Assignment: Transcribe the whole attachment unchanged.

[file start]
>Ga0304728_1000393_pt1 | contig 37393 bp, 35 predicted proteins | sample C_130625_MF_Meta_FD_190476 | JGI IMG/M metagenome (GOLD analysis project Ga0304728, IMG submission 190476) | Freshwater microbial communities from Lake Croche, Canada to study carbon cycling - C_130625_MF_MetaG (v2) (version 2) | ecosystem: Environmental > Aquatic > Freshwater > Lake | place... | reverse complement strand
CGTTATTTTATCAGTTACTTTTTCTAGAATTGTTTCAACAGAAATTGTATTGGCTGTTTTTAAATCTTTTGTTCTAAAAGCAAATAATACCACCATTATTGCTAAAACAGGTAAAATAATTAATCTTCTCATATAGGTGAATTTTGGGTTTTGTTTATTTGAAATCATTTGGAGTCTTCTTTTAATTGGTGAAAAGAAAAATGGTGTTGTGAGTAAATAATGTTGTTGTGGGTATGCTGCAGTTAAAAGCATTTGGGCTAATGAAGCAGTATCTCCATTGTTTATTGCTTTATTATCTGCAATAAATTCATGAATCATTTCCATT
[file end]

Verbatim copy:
>Ga0304728_1000393_pt1 | contig 37393 bp, 35 predicted proteins | sample C_130625_MF_Meta_FD_190476 | JGI IMG/M metagenome (GOLD analysis project Ga0304728, IMG submission 190476) | Freshwater microbial communities from Lake Croche, Canada to study carbon cycling - C_130625_MF_MetaG (v2) (version 2) | ecosystem: Environmental > Aquatic > Freshwater > Lake | place... | reverse complement strand
CGTTATTTTATCAGTTACTTTTTCTAGAATTGTTTCAACAGAAATTGTATTGGCTGTTTTTAAATCTTTTGTTCTAAAAGCAAATAATACCACCATTATTGCTAAAACAGGTAAAATAATTAATCTTCTCATATAGGTGAATTTTGGGTTTTGTTTATTTGAAATCATTTGGAGTCTTCTTTTAATTGGTGAAAAGAAAAATGGTGTTGTGAGTAAATAATGTTGTTGTGGGTATGCTGCAGTTAAAAGCATTTGGGCTAATGAAGCAGTATCTCCATTGTTTATTGCTTTATTATCTGCAATAAATTCATGAATCATTTCCATT